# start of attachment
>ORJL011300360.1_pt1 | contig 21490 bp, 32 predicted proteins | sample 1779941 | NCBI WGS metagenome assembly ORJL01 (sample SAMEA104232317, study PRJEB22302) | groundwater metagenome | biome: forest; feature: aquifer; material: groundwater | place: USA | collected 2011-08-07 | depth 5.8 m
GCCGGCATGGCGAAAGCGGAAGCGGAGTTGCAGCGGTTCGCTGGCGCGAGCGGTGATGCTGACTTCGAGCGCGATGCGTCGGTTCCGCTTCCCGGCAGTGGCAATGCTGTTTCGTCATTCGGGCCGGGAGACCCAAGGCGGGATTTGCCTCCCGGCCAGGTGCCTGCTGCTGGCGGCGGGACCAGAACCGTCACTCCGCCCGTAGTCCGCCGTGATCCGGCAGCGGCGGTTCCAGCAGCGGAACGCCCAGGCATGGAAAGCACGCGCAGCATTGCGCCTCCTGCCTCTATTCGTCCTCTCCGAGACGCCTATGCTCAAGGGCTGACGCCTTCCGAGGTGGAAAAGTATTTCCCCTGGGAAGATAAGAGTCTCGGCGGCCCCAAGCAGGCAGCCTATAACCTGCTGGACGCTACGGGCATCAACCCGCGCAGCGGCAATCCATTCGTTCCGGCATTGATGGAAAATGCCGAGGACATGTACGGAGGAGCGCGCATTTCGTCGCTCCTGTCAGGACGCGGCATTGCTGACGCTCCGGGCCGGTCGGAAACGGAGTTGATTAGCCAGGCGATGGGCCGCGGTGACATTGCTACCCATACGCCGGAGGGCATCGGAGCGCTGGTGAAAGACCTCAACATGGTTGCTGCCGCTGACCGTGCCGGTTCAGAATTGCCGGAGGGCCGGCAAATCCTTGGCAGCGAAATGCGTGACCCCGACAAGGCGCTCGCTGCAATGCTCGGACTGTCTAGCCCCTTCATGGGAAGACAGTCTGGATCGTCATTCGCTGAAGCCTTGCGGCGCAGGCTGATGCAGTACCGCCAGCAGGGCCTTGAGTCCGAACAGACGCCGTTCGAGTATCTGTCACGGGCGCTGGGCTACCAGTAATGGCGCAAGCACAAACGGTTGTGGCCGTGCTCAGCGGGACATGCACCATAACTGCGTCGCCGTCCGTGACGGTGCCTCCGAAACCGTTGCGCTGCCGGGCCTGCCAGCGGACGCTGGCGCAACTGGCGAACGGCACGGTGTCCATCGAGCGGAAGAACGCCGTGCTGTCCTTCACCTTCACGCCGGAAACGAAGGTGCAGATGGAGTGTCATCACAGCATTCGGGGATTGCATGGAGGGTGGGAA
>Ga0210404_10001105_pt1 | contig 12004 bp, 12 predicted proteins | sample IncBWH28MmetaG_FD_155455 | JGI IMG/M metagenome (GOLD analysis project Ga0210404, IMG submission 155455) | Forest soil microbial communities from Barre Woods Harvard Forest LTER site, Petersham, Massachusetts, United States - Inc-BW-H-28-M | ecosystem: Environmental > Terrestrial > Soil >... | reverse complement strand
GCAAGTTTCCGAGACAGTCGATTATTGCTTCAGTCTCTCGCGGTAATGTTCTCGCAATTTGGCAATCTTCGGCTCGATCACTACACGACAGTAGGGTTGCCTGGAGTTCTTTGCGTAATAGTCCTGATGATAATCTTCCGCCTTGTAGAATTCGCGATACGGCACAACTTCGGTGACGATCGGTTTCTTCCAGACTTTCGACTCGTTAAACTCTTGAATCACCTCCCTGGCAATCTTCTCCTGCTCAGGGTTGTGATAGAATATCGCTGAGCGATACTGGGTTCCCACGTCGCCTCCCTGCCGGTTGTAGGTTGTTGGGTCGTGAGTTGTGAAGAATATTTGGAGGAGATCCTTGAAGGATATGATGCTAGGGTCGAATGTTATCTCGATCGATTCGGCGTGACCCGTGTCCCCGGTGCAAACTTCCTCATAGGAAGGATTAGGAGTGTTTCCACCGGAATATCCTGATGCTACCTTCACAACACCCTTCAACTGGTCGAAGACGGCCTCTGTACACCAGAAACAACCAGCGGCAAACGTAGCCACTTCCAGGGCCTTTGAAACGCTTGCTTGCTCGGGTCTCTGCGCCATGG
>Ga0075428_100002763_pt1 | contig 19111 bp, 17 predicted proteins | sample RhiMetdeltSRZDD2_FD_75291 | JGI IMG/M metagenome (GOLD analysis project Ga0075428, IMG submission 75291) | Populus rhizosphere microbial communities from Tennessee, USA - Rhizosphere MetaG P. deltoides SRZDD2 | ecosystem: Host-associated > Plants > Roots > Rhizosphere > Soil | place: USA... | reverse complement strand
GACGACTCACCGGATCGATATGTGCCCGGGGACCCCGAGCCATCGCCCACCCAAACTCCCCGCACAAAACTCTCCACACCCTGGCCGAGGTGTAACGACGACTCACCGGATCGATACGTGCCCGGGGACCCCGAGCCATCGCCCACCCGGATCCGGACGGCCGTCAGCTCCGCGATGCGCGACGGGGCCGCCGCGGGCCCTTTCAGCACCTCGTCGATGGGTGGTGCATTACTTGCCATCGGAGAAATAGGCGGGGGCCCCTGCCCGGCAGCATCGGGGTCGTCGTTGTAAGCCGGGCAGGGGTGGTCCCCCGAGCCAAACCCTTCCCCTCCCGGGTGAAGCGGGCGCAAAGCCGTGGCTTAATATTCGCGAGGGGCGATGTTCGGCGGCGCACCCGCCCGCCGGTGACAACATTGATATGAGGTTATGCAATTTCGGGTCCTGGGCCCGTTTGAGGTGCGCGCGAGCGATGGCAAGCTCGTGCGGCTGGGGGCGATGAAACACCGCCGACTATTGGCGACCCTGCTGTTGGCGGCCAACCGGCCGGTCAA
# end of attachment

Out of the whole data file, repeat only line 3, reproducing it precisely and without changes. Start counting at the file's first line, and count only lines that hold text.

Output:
>Ga0210404_10001105_pt1 | contig 12004 bp, 12 predicted proteins | sample IncBWH28MmetaG_FD_155455 | JGI IMG/M metagenome (GOLD analysis project Ga0210404, IMG submission 155455) | Forest soil microbial communities from Barre Woods Harvard Forest LTER site, Petersham, Massachusetts, United States - Inc-BW-H-28-M | ecosystem: Environmental > Terrestrial > Soil >... | reverse complement strand